The complaint stated that like the previous occasion, this time Mr Pathak was not given any formal termination order, but his research facilities were withdrawn and he was told to go away from the institute.
Generally the research scholars who finished their Ph.D in the NCRA are given fellowship for about six years or more for the research work, but he got less than three years because of his “tyrannical termination” earlier.
Mr Pathak wrote to the authorities that he would not cooperate with their order and continued to go to his office room.
However, on January 19, 1998, he was stopped from entering his office room. But he did not go back and started “satyagraha” there itself to express his non-cooperation with the “unjust order”. But the next day he was taken away by the police.
Following this his wife, Dr Manju Pathak, was beaten grievously and insulted and taken to the police station. The couple were later sent to the police lock-up, where they had to face the insulting behaviour and abusive language of the police, the complaint stated.
The brilliant scholar, who had topped the list of the GATE-1985 examination with a score of 99.89 per cent and awarded junior fellowship of the CSIR and senior fellowship of the IIT, Delhi earlier, was handcuffed while being taken from the lock-up to the court.
The complaint stated that while the couple were in the lock-up, their three children aged 10, 7 and 4 were shifted from their hostel room and all their belongings taken away from the room by the institute authorities.
When the couple were freed on the night of January 21, 1998, after a court order, they were not allowed to enter the NCRA campus by the security guards. Even their three children, who were shifted to another room of the hostel, were brought from the hostel uo to the campus gate and were handed over to them by the security guards.
They were not given any money or personal belongings even though he talked to the Dean and the Director of the centre about it on phone from outside the campus. Since then, they were forced to live a life of extreme deprivation.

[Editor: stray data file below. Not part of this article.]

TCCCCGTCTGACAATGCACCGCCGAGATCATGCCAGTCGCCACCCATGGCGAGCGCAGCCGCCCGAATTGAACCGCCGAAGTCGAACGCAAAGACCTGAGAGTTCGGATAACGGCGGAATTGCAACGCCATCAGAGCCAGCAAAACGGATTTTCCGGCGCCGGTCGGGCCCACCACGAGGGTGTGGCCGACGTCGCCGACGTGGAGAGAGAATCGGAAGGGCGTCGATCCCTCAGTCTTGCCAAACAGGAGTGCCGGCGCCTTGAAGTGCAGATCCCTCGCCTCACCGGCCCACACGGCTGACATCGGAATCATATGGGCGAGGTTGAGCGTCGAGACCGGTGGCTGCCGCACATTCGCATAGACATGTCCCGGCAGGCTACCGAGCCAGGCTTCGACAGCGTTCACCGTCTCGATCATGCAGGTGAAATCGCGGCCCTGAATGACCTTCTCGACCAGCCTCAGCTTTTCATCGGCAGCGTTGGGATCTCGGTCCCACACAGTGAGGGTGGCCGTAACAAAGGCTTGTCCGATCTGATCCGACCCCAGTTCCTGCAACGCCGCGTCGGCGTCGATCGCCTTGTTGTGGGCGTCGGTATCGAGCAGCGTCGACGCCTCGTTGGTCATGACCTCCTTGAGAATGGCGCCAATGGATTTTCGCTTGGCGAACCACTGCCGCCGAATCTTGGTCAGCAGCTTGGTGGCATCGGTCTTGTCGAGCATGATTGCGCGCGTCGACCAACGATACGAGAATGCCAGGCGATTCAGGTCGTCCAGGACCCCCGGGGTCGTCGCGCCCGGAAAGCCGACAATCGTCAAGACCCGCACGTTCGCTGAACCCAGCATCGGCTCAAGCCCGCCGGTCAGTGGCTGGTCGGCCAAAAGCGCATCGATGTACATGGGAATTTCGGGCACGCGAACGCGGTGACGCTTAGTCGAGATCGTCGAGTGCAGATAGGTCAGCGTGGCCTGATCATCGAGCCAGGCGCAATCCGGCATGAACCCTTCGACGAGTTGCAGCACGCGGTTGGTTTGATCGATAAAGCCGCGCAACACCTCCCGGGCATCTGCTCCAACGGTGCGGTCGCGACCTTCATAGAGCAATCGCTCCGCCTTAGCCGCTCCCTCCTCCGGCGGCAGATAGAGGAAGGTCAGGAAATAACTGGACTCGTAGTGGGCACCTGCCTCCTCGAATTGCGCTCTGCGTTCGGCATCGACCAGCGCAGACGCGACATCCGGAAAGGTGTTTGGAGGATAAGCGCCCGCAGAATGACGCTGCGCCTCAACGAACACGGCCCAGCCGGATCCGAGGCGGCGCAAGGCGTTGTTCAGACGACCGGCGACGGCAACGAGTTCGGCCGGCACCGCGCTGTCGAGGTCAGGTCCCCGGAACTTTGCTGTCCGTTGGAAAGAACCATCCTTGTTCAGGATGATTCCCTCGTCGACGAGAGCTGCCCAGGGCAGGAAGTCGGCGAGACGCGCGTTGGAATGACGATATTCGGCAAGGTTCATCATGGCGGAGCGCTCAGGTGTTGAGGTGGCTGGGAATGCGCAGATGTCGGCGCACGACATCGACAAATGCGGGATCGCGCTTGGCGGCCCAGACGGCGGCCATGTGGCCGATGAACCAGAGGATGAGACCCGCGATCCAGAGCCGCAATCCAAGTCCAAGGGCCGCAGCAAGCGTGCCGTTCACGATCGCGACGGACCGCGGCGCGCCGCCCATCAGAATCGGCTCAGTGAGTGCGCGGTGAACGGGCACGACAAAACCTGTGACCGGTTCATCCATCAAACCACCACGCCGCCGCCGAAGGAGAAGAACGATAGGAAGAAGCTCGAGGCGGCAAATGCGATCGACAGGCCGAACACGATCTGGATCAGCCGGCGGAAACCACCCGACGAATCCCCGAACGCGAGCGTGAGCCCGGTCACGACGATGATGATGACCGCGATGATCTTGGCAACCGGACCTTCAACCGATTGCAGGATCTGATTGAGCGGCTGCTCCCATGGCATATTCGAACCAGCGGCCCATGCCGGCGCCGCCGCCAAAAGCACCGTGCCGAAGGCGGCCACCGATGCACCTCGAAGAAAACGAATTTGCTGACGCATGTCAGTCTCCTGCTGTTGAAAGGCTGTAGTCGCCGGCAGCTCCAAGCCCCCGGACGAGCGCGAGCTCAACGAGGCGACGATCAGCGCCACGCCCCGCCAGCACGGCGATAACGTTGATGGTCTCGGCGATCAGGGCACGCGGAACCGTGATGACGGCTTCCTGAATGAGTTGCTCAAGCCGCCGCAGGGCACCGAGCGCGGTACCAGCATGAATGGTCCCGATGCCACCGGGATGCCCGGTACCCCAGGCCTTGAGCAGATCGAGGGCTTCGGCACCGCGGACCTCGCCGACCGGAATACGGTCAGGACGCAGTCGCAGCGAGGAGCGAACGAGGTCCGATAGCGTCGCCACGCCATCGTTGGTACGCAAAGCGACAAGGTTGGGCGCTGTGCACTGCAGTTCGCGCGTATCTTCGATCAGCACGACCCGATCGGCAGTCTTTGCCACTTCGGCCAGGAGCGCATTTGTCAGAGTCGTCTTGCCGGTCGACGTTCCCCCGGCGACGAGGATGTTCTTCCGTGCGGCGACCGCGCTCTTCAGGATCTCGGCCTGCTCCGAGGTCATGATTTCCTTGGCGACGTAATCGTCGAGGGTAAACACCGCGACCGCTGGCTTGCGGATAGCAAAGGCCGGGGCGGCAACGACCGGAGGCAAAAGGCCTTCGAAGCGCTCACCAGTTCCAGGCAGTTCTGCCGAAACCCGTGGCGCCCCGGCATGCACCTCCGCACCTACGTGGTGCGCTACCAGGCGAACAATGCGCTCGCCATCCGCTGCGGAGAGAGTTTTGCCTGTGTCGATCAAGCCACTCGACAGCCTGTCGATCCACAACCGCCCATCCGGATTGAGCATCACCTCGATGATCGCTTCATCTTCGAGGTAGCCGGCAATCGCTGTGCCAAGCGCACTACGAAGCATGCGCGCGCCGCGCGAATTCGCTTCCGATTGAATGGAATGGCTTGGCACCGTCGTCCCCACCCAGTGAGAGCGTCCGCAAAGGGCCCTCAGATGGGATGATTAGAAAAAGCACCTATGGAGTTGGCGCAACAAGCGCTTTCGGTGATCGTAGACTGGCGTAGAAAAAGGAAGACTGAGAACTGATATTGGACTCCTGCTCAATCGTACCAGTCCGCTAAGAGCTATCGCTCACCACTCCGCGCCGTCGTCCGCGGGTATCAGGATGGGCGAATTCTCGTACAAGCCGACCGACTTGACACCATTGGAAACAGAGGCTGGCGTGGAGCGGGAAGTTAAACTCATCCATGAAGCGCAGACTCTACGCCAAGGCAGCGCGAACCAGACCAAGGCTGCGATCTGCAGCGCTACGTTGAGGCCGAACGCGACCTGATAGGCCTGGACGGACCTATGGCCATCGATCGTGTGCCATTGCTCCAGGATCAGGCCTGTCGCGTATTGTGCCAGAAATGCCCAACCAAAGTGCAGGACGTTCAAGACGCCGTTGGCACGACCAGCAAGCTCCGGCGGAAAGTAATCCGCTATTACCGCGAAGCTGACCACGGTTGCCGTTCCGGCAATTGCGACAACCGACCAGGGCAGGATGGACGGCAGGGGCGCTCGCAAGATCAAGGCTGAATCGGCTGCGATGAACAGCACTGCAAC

Although Mr Pathak and his wife wrote to the Director, TIFR and the chairman of the TIFR Council of Management and from March 10 to 12, 1998, his wife sat on a dharna in front of the TIFR campus. There was no response from the authorities.
The complainant also wrote a letter to the Prime Minister on April 13 this year, but no action was taken. Ultimately, he approached the NHRC.

  NHRC seeks CBI probe into disappearance of reporter
NEW DELHI, July 5 (PTI) — In a significant order, the National Human Rights Commission (NHRC) has recommended a CBI probe into the alleged kidnapping of a journalist by the police in Punjab and asked the state government to pay Rs 5 lakh to the victim’s 76-year-old father as immediate interim relief.
Expressing dissatisfaction over the investigation conducted by the Punjab police into the disappearance in 1992 of Avtar Singh Mander, a correspondent of Punjabi daily Ajit, who is yet to be traced, the NHRC directed the state government to entrust the probe to the CBI.
Acting on complaints by International Pen writers in Prison Committee and General Manager of Ajit, the NHRC said the CBI would endeavour to conclude investigation within three months and report to the commission.
After an inquiry by its own investigation division into the disappearance of Mander from Jalandhar, the commission asked the state government to pay the interim relief to Mr Sohan Singh, the missing journalist’s father, within a month.